- Clearly identify the most important business measures (KPIs = Key Performance Indicators) that will keep your business afloat during these challenging times.
- Training will be a major area of competitive advantage in the economic downturn. Start your training by teaching how the metrics of your business work (especially the basic financials) and how employees can impact these measures day to day.
- Don’t skimp on induction processes as it will affect your bottom line. No matter how well-qualified your new employee is, they don’t understand your business, systems, or customers properly yet and this will cost you money if they are not up the curve quickly.
- Restructure communication so you measure, manage and communicate according to your KPI charts. Ensure your regular meetings follow an agenda that reference your goals and metrics.
- Look at flexible workplace or family-friendly policies. Why, for example, have staff in at 8:30am if things don’t get busy until 10:00am? Let them drop the kids off or let them work longer days and maybe not work Fridays when nothing happens anyway.
- Consider allowing your employees to work from home and/or for reduced hours. Some employees will love this as you’re offering them a flexible workplace and letting them buy their time back. Common occurrences currently seen are 4 day weeks or a 9 day fortnight.
- Cut out paid overtime wherever possible. Manage workloads closely, use flexi-time, time off in lieu, and annualised hours.
- Consider a “boomerang” approach where you offer employees long-term unpaid leave so they can travel whilst your business rides out the storm. You may even assist them in this by providing them with business contacts and references. Some organisations are even offering a “retainer”, whereby they pay the employee a % of salary (say 20%) to take 12 months off.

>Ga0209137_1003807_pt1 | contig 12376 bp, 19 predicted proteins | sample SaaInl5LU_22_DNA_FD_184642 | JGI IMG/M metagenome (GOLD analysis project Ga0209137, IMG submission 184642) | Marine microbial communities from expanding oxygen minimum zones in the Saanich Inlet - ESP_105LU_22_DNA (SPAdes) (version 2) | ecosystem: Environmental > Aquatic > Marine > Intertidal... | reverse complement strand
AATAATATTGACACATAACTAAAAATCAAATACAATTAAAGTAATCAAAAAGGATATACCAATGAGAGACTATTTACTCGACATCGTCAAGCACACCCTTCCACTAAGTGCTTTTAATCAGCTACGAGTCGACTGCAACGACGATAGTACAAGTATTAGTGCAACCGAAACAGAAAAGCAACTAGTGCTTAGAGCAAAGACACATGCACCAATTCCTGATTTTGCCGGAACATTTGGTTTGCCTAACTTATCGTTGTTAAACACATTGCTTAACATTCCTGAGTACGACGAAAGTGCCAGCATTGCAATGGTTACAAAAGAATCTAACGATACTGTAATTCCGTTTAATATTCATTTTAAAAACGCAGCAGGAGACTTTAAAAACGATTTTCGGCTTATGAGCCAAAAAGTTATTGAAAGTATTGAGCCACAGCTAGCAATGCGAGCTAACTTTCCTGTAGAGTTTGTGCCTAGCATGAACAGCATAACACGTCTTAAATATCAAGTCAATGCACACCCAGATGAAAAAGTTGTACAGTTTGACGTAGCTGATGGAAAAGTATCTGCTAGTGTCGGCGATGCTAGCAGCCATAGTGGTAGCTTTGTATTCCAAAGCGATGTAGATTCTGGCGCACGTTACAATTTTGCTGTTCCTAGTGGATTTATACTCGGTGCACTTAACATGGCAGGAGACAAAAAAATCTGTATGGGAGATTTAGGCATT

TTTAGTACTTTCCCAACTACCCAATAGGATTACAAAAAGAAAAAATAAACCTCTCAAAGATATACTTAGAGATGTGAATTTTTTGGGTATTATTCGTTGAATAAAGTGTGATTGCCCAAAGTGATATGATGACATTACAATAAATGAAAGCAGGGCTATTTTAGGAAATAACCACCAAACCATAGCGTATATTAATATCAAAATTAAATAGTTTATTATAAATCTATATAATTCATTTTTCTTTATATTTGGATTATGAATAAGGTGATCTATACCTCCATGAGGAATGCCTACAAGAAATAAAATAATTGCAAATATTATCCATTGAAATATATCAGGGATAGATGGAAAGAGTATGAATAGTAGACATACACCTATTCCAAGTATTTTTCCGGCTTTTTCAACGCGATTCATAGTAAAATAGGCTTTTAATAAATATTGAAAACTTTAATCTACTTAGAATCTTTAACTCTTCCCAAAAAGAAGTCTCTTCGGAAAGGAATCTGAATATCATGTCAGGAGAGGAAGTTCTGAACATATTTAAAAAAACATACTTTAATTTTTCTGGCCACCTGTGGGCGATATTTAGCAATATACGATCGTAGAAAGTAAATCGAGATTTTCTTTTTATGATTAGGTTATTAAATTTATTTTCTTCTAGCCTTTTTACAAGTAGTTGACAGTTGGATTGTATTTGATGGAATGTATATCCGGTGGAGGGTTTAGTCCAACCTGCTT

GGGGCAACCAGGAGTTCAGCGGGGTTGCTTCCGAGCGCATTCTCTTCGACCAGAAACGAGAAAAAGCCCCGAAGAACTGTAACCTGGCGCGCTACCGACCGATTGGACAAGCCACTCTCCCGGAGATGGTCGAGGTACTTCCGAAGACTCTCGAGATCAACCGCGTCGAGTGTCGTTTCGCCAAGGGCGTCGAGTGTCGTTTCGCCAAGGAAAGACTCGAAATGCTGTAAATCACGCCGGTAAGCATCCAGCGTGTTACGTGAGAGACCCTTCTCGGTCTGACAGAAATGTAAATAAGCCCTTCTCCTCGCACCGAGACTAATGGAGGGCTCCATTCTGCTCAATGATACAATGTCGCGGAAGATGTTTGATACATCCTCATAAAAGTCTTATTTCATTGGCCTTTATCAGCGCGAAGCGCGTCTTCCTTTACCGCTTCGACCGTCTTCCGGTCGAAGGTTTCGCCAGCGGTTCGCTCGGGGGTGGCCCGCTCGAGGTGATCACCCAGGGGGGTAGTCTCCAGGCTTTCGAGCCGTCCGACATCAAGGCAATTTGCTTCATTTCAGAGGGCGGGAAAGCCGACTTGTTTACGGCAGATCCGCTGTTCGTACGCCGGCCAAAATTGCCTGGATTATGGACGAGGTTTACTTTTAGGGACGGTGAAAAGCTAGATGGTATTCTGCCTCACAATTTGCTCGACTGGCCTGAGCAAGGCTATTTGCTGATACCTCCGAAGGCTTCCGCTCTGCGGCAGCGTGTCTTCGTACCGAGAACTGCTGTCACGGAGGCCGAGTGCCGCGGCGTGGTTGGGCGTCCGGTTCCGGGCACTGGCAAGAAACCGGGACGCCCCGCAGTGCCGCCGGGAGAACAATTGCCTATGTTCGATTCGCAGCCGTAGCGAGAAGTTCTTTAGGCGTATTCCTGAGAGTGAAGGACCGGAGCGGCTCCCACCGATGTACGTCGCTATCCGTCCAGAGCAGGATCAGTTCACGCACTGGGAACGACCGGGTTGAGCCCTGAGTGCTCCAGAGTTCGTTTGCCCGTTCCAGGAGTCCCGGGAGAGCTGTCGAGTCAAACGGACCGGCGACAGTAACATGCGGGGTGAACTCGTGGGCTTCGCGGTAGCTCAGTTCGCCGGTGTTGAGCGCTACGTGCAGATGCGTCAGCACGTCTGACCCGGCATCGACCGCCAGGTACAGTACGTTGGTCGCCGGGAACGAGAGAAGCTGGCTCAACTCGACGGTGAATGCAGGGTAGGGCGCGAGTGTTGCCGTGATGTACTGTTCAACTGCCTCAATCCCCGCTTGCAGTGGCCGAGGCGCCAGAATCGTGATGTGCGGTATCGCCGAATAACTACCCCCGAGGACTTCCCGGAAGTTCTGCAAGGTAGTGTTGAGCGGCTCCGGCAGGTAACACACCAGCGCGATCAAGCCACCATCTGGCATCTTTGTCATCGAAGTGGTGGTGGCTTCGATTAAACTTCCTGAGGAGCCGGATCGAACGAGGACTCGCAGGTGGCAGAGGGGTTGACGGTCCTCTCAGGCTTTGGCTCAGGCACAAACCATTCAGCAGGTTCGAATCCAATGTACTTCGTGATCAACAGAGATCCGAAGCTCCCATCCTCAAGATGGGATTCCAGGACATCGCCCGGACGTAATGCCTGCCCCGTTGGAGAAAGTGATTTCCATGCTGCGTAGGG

- Similar to the concept of Refer-A-Friend to find new employees, some businesses have had success offering Refer-A-Customer or sales commissions to staff even if they are not in sales roles.
- Apply performance-based pay, incentives, or bonuses. Keep in mind that these can be non-financial incentives. Ideally, all incentives should be results of pre-determined outcomes linked to the business’s key performance indicators.
- Celebrate small and big wins and use these celebrations to focus staff on doing the things that have the biggest impact on your key measures.
The measures taken now will be key in the ongoing success of the business. Research suggests that by using motivational tools to encourage staff during stressful times, companies can communicate their commitment to the wellbeing of employees, encouraging them to work as part of a team and prepare for the economic recovery, which will come. The bottom line is that companies that react to the downturn and take the appropriate actions are on the right track, but in order for programmatic changes – like adopting performance-based equity – to really drive the success of the business, companies need to get the relationship they have with their employees right first.